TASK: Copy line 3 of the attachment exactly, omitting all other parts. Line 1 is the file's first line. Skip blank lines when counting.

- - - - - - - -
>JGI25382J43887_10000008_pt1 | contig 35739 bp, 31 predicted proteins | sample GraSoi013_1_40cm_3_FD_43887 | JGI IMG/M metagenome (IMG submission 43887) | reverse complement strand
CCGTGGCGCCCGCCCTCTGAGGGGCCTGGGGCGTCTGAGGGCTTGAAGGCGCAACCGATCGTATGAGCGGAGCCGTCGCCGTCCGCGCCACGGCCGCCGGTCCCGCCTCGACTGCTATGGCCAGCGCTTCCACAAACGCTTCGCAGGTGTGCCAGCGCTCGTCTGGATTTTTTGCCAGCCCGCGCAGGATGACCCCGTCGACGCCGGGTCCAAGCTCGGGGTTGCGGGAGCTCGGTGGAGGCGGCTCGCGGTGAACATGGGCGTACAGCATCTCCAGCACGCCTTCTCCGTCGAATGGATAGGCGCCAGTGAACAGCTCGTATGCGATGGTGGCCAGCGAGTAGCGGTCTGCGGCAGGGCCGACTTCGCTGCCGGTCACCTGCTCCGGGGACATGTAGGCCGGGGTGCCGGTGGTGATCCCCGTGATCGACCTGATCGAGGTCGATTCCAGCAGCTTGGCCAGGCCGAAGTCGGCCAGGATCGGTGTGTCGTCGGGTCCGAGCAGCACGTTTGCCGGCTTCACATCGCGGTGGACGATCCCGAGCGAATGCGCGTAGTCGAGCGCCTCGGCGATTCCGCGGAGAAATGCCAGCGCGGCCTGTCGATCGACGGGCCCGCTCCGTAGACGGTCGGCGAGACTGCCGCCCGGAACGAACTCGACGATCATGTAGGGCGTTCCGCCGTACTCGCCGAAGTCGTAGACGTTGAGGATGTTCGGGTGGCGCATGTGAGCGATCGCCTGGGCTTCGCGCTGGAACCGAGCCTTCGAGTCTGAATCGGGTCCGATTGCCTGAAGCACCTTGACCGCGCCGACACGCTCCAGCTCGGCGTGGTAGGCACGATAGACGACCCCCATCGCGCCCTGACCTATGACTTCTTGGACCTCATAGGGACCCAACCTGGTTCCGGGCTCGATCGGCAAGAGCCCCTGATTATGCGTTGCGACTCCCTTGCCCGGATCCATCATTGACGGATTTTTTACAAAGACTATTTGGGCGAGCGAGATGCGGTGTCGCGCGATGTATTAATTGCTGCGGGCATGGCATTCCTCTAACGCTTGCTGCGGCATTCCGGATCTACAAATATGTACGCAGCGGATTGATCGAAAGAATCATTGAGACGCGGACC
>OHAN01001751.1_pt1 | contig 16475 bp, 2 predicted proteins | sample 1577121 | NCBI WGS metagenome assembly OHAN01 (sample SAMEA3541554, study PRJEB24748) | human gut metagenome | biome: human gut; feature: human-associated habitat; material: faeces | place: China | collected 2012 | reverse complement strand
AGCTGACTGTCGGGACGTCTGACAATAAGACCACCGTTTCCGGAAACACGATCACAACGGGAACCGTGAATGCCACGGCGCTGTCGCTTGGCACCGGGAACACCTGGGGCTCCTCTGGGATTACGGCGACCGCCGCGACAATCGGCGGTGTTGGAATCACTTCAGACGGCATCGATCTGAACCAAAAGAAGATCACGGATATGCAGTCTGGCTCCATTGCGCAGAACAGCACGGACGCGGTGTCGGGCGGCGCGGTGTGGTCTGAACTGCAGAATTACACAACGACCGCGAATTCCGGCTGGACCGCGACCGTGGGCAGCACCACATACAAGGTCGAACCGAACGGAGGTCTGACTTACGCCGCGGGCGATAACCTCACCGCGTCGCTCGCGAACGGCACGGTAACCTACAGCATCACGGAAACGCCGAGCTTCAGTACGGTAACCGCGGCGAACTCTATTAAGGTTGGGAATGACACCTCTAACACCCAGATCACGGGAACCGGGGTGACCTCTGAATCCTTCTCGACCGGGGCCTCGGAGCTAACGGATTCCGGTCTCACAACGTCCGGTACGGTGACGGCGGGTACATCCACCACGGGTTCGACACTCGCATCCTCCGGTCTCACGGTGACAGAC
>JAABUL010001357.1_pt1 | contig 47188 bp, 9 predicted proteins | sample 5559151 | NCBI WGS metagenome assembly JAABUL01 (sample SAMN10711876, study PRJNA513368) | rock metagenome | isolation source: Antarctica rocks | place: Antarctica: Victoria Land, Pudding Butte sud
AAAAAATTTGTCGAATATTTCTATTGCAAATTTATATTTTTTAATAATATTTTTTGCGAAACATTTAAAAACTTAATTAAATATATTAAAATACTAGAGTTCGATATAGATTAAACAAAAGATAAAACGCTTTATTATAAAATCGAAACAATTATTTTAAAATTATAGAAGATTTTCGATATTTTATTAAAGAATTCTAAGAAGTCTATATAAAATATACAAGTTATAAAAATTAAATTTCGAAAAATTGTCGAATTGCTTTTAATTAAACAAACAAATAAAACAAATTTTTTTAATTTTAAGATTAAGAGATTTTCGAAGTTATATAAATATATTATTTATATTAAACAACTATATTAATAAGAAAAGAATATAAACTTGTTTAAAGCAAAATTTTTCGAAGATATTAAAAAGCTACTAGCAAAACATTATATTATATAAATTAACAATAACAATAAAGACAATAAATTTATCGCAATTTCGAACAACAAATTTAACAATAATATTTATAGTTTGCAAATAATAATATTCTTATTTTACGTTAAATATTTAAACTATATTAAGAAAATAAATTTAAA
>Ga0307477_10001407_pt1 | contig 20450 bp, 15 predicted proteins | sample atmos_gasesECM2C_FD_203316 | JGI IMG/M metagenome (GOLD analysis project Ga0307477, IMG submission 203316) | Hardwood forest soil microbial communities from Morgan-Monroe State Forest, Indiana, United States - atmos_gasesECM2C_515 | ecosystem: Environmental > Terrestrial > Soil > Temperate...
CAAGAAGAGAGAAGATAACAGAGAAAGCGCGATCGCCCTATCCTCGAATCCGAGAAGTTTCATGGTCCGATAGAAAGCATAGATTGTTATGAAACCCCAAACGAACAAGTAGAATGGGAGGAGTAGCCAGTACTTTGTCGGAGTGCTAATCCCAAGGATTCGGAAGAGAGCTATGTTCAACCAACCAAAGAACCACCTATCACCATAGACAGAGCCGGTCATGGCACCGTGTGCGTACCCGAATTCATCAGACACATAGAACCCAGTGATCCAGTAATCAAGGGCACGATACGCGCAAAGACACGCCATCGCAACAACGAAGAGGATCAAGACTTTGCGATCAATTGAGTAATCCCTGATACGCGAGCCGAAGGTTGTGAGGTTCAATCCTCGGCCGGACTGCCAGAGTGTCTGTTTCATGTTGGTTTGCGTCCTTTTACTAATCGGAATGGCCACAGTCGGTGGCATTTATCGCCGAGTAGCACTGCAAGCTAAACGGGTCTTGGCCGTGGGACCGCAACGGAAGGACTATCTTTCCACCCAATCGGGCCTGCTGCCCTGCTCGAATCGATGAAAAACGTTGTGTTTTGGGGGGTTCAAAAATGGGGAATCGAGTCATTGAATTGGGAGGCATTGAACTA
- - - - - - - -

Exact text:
>OHAN01001751.1_pt1 | contig 16475 bp, 2 predicted proteins | sample 1577121 | NCBI WGS metagenome assembly OHAN01 (sample SAMEA3541554, study PRJEB24748) | human gut metagenome | biome: human gut; feature: human-associated habitat; material: faeces | place: China | collected 2012 | reverse complement strand